Meat Loaf is known for his operatic delivery and larger than life presence on his albums. But on ‘Braver than we are’ he isn’t afraid to reel it in. As he sings on ‘Who needs the Young’, his voice just isn’t what it was. And that’s okay. Even in the lower end of the spectrum he delivers with the same authority that I always remember him having.

    The more I listen to this album, the more it feels like a goodbye from both Steinman and Meat Loaf. The usage of so many themes from earlier material made this album feel like a closing overture to their collaboration. Kind of like how ‘overture’ from The Who’s Tommy touched on that album’s later themes and riffs. ‘Braver than we are’ did this for me but on a grander, career-spanning scale. All of this in the waning era of some of the most powerful, passionate music I have ever had the good fortune to experience.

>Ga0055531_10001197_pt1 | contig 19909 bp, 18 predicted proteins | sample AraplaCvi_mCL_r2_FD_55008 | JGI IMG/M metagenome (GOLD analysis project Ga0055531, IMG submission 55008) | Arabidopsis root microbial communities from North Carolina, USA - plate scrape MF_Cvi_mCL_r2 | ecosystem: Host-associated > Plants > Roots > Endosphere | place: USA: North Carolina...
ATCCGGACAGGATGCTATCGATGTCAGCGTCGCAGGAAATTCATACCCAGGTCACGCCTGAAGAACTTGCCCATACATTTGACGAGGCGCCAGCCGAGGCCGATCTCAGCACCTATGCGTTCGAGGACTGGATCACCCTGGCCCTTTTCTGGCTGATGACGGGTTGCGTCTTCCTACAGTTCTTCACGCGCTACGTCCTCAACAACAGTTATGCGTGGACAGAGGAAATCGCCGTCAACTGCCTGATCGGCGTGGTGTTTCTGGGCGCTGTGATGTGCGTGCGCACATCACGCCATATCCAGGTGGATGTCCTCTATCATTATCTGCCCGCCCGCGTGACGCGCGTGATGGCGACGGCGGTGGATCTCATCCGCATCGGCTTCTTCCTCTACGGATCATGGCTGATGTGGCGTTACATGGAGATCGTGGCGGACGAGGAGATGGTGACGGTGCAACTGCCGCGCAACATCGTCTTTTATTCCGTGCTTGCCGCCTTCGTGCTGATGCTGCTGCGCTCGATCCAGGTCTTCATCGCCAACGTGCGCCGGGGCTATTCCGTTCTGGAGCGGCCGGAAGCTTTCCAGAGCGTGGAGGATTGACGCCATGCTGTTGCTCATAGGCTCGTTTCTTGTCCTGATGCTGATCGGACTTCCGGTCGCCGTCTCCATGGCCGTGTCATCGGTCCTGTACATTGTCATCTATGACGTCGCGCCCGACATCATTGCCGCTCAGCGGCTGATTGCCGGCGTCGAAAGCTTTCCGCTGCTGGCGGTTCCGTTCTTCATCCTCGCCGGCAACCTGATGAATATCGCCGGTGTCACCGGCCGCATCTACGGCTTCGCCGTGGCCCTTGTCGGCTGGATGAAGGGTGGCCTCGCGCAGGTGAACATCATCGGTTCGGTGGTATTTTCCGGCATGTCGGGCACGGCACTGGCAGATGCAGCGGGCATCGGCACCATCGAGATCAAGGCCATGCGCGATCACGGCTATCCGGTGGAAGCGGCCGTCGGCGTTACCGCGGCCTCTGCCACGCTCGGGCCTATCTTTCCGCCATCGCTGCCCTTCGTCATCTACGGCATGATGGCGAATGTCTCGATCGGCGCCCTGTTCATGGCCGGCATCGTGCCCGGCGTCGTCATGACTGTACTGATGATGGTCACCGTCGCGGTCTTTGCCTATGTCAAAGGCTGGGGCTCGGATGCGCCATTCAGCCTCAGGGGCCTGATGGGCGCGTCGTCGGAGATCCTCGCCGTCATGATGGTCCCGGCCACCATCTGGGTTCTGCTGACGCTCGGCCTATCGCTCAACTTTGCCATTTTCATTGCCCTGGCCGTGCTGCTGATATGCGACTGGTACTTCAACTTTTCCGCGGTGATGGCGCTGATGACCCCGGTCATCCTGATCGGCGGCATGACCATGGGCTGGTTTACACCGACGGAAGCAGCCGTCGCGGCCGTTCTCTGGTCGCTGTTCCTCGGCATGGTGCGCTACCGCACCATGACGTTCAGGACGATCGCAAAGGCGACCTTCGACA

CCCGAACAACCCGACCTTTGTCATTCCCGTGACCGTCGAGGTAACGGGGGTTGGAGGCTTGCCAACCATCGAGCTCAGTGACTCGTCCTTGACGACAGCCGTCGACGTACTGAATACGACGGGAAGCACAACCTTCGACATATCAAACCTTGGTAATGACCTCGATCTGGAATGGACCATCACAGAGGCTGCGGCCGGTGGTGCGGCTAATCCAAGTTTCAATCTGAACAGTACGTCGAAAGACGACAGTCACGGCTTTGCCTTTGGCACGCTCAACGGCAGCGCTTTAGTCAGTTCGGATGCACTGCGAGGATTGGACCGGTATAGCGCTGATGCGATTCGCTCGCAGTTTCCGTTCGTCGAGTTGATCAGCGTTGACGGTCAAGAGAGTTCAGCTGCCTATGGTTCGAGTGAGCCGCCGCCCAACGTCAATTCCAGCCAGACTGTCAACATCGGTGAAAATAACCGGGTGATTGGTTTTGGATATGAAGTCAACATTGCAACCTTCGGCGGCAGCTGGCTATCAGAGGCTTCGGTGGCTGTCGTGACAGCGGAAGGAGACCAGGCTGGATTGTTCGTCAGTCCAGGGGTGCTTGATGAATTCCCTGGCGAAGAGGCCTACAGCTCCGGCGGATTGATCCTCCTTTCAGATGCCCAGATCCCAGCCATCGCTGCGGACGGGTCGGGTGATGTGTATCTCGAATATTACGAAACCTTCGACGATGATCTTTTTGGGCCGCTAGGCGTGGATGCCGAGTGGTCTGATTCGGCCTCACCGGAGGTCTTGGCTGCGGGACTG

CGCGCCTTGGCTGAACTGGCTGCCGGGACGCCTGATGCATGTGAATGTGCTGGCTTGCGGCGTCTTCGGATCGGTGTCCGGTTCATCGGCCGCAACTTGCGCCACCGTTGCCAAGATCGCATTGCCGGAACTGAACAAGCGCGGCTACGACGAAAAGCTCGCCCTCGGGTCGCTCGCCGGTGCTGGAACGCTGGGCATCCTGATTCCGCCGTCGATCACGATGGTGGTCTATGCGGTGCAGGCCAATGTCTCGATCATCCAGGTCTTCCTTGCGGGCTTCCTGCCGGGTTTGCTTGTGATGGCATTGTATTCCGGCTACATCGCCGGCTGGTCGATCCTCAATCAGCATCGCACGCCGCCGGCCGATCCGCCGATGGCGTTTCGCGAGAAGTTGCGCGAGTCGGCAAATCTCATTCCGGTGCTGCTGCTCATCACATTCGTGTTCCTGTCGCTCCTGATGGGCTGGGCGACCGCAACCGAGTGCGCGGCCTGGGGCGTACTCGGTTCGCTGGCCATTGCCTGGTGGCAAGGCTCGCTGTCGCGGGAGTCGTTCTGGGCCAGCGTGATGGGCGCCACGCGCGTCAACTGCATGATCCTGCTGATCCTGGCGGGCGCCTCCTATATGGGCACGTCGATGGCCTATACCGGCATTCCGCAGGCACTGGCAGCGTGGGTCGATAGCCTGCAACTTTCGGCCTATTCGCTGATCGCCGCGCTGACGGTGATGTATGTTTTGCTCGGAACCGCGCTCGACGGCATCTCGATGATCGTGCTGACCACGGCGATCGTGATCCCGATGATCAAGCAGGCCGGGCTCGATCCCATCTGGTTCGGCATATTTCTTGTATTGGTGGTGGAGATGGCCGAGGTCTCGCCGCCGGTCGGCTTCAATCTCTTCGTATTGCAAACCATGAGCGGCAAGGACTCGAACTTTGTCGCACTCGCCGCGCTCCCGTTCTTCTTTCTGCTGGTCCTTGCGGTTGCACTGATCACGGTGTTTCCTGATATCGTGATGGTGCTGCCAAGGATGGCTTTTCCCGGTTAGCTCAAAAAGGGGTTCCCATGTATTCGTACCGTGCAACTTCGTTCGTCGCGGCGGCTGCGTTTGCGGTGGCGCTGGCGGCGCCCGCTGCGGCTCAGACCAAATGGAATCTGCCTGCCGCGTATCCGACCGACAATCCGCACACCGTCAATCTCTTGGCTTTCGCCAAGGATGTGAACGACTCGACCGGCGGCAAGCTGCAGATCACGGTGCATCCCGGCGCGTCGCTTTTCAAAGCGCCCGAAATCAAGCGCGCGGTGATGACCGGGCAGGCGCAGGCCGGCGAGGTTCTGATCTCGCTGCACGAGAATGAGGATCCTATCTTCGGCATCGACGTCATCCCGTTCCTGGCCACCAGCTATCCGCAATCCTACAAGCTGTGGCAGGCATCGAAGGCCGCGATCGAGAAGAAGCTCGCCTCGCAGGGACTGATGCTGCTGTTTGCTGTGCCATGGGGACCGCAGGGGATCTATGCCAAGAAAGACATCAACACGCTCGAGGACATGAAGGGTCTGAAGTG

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    Bad for Good by Jim Steinman

    Bad for Good by Jim Steinman is one of my all time favourite albums. Less is known about his only solo album than his collaborations with Meat Loaf.

    It’s a crime that more people aren’t aware of this album. I absolutely adore every song on here and if I had to choose some desert island discs, this would be on there. Other artists, who have worked with Steinman, have been able to do versions of some of these songs. But for me nothing comes close to this grand, hugely personal collection.

    Bad for Good by Jim Steinman

    Bad for Good, the eponymous opening song, kicks the album off with pure fire. It encapsulates the things that Jim is so great at: intense, energetic musical passages; huge, expertly-woven orchestrations; lyrics that paint epic pictures of passion, power and love. His lyrics read like poetry and are delivered with great conviction and authority. The speed change half way in, with the verse that follows it, is one of my favourite moments on the whole album. The whole song plays like its own self-contained, nine-minute opera.

    Jim Steinman’s pose for the Bad for Good back cover